MPBN – Many Mainers come to Flagstaff Lake to kayak, hunt or snowmobile. But the story of the lake is largely untold. Sixty years ago, three small towns were submerged under the Dead River.  Anna Pinkert has the story of one of those towns.

Click here to listen to the story.
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Anna Pinkert

7.08.2011

Fearing Reform, Teachers Retire Early


Cleveland, OH

WCPN – Efforts to reform education in Ohio are not sitting well with a lot of the teachers whose performance lawmakers say they’re trying to improve. And though some of those changes are months – or even years – away, they’re having an effect now, including an exodus of older teachers from the classroom. Ida Lieszkovszky has this report.

Click here to listen to the story.
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education,
Ida Lieszkovszky,
pensions,
unions

7.06.2011

Harbors Threatened by Dredging Backlog


Ann Arbor, MI

Michigan Radio – The Great Lakes form a sprawling ecosystem of nature and industry.  In a strong economy, ships can transport up to 200 million tons of cargo across these waters each year.  But now the shipping industry has declared a state of emergency.  Kate Davidson reports the cause is a region-wide dredging backlog.  Shippers worry sediment buildup threatens to choke some navigation channels.

Click here to listen to the story.
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commerce,
Kate Davidson,
nature

7.04.2011

College Bans National Anthem at Sports Events


Goshen, IN

WBEZ –  You’ll no doubt be hearing a lot of  “The Star Spangled Banner” during this weekend’s Fourth of July parades and ceremonies. But one small private college in North Central Indiana is pulling the national anthem from its sporting events. It says the anthem doesn’t fit its religious outlook. But Michael Puente reports critics of that decision are calling the college unpatriotic.

Click here to listen to the story.
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higher education,
Michael Puente,
sports

7.01.2011

Searching for the King of Trees


Montgomery County, MD

WAMU – For the past 20 years, Joe and his friend Donna Will have been driving around the county in search of trees to nominate to the National Register, which evaluates champions for each species according to their circumference, height and spread. Jessica Gould has more.

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Jessica Gould,
nature

6.29.2011

Looming Shortage of Primary Care Physicians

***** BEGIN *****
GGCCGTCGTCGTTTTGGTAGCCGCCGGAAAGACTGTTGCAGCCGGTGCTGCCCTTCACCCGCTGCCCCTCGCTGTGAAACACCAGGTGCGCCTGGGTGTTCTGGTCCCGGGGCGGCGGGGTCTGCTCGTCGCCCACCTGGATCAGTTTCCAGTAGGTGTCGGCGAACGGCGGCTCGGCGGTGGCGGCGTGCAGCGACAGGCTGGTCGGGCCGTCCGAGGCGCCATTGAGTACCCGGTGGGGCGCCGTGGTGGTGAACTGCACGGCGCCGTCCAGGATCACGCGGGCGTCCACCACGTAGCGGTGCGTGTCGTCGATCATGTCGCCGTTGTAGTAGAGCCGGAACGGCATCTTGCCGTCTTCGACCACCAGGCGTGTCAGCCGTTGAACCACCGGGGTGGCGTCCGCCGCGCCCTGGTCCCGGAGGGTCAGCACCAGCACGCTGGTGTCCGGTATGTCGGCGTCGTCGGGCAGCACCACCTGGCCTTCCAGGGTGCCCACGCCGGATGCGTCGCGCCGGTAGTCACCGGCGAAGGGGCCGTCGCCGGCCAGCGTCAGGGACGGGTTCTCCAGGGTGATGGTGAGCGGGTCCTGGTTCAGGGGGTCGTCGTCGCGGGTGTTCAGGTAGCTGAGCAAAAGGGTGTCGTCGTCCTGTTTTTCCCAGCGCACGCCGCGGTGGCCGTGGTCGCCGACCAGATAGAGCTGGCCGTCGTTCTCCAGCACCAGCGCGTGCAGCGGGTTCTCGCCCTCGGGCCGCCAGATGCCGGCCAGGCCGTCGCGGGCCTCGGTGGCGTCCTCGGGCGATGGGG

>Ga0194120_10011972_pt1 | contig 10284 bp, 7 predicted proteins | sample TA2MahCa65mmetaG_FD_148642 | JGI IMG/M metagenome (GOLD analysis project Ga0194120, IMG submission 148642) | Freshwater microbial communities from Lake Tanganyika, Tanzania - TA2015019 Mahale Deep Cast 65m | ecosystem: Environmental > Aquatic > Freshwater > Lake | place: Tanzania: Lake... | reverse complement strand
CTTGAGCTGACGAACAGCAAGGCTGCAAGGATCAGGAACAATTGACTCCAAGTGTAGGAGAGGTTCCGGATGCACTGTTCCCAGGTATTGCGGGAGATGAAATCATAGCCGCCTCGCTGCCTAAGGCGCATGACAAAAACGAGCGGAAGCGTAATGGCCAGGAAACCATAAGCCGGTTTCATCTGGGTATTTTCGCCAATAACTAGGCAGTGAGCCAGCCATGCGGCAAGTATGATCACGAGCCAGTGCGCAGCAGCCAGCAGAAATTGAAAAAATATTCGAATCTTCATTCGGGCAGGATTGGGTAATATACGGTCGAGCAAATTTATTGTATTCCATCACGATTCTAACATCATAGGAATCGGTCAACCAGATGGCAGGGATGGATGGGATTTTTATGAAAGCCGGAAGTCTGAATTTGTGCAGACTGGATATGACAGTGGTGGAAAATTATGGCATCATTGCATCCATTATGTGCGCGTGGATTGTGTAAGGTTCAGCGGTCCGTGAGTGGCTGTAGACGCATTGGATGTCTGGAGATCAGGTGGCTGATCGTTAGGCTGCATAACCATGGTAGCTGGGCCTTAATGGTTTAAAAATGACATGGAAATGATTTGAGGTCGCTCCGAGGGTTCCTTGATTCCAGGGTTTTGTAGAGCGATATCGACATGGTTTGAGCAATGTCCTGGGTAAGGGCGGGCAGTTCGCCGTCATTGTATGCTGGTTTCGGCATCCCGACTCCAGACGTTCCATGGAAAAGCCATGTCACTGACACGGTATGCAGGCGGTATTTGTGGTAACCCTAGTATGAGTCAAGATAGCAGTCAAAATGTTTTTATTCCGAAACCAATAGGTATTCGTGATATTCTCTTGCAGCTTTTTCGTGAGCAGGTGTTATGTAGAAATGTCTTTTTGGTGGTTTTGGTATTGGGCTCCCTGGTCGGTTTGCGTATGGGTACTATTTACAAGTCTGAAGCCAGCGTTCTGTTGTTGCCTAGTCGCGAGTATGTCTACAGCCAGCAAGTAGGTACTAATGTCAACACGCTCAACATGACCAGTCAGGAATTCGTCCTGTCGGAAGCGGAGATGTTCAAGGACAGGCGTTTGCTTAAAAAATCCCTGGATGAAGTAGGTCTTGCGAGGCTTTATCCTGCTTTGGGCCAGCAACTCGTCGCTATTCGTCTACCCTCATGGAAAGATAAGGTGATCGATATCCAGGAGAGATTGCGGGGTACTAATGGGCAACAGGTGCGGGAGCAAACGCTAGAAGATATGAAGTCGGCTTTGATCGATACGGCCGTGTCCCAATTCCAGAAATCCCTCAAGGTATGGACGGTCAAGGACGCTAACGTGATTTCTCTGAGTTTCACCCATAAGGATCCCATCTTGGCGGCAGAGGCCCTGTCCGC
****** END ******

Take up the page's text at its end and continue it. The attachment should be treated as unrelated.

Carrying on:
Parker, CO

KRCC – The new federal health care law set to kick in by 2014 will expand access to health care in Colorado. That’s causing some experts to warn of a looming shortage of family practice doctors. Already, there aren’t enough of them to go around in poor urban areas and in rural Colorado, where it’s hard to lure young medical students. Carol McKinley takes a look at the situation.

Click here to listen to the story on the linked web page.
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,
health care,
rural

6.28.2011

Doctor-Approved Pot Sold Out of State


Fresno, CA

The California Report – Over 1,000 dispensaries in California sell medical marijuana to people with recommendations for the drug from a doctor. But federal officials believe that some physicians may be facilitating the illegal export of pot to other states. Michael Montgomery reports.


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drugs,
health care,
Michael Montgomery

6.23.2011

Jailed Bronx Teens Find a Muse in Music

New York, NY

WNYC – Incarcerated teens were recently given a chance to write and record their own songs with the help of professional musicians, composers and producers from Carnegie Hall. Cindy Rodriguez reports.0
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Art,
,
crime,
teens

6.22.2011

A Glimpse at a River’s Pre-Commercial Past


Wellesley Island, NY

NCPR – Construction of the St. Lawrence Seaway’s massive system of locks and channels began in the 1950s and changed the river profoundly. Brian Mann sets off in his kayak around Wellesley Island, to see if he can catch a glimpse of what the St. Lawrence might have looked like before it was used for international commerce.

Click here to listen to the story.
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Brian Mann,
environment,
nature,